But hey, we have only been talking about the before romance – the fight part. Once you clear this stage of the multiplayer game, romance awaits you to rekindle few dying sparks and ignite the new ones. The fire that was set up by hatred, jealousy, possessiveness and all other motherfucking siblings of them, is now waiting to draw you close. Fucking close. It starts with her pushing you away. That is the first stage of it. Then there are more attempts from your end, marinated with sweet words of affection. The names you call her, you know. She says, Do not call me that! You then call her ‘that’ again. Next stage is your ego making an intermittent appearance questioning your pursuance of her. You ignore it at first and swallow it down at second. She then surrenders. Not completely. But you see the glimmering hope in her eyes with a reflection of yours. That hope is what we live for and die for. The hope in her eyes. Yes, that is the end. It starts with once upon a time and ends with hope and grace. Not ‘they happily lived ever after’. That is your job asshole. You write, edit, proofread that. Good fucking luck.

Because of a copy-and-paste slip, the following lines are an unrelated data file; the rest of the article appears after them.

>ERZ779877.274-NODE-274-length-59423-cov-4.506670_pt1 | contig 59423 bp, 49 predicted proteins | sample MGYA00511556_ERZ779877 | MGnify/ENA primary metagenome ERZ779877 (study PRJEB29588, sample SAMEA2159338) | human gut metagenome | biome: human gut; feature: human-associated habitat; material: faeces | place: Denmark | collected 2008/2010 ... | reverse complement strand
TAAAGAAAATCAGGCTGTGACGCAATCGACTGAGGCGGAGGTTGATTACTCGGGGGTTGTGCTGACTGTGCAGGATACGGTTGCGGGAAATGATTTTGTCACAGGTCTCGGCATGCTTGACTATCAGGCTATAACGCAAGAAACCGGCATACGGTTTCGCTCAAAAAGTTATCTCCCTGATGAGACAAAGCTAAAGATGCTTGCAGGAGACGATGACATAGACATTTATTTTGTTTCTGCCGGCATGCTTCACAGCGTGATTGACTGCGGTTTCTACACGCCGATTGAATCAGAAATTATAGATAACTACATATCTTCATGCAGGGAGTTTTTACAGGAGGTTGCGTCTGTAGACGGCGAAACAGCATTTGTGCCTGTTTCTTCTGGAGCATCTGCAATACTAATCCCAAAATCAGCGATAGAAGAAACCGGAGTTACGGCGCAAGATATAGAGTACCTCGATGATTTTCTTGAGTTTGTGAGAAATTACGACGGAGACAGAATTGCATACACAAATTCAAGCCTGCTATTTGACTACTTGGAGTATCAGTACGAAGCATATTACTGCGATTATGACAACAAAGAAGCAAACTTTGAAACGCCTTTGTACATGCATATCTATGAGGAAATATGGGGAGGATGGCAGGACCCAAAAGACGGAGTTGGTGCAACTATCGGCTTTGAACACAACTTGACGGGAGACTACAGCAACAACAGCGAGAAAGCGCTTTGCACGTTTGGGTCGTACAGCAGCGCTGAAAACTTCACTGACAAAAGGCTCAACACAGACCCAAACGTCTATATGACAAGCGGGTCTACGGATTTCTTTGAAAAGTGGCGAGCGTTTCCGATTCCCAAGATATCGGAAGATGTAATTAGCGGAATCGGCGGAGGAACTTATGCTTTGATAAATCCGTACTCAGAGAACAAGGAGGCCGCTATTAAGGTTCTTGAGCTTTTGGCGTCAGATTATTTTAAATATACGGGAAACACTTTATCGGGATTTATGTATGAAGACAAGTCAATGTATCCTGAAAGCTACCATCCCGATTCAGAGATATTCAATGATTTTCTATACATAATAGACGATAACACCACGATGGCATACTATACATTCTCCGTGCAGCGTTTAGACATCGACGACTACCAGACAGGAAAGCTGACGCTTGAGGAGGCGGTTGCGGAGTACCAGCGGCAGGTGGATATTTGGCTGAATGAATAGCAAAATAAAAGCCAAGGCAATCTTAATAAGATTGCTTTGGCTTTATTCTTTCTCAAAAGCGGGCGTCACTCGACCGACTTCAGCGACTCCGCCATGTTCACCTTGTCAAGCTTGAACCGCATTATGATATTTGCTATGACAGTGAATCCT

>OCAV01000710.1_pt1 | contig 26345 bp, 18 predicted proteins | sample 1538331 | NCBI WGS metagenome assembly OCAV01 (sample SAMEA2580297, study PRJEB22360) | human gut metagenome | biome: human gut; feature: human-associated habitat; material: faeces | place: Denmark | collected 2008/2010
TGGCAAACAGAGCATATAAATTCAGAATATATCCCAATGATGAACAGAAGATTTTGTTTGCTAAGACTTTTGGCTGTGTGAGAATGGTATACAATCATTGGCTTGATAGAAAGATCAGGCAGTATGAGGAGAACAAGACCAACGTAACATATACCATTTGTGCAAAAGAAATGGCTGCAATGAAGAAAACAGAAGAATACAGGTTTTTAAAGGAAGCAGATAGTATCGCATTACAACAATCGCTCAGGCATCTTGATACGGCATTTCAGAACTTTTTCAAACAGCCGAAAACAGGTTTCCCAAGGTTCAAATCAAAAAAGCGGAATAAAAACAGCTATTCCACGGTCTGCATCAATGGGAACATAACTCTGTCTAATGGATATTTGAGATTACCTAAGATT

Evanescent Happiness

evanscence_blog

Through my bedroom window the other day, I saw it was only a little time left for the Sun to set over Rock garden – and my favourite spot there.

I left home hurriedly & crossed the road to enter the garden located on the opposite side.
‘Hurriedly’ because I knew it was a fleeting, evanescent moment I had to catch. The Universe painting the sky with its blue, pink & saffron crayons, reminding us again that the nature is the biggest artist of all. And we both watched it together all those times, pausing for minutes, letting our silence appreciate that moment; for we knew it was a transitory one. We knew that the something so beautiful would last only for seconds stretched together before the darkness conquers the sky. Evanescent happiness.
But honey, we let the nature fool us by its artistic sorcery as if it would not return the next day.
It did, right? And we watched it again, enthralled by its magic. I watched your face yet another day, lit in the golden sunshine and the wind complimenting the scene by gently flirting with your hair.

So, I ran away to reach my spot and thought of all the times we could rewind the sunset and beat the so called fleeting happiness. The other side of the bench was empty though, as I let myself to be tricked by the Universe again as if I was Vikram & nature, Betaal.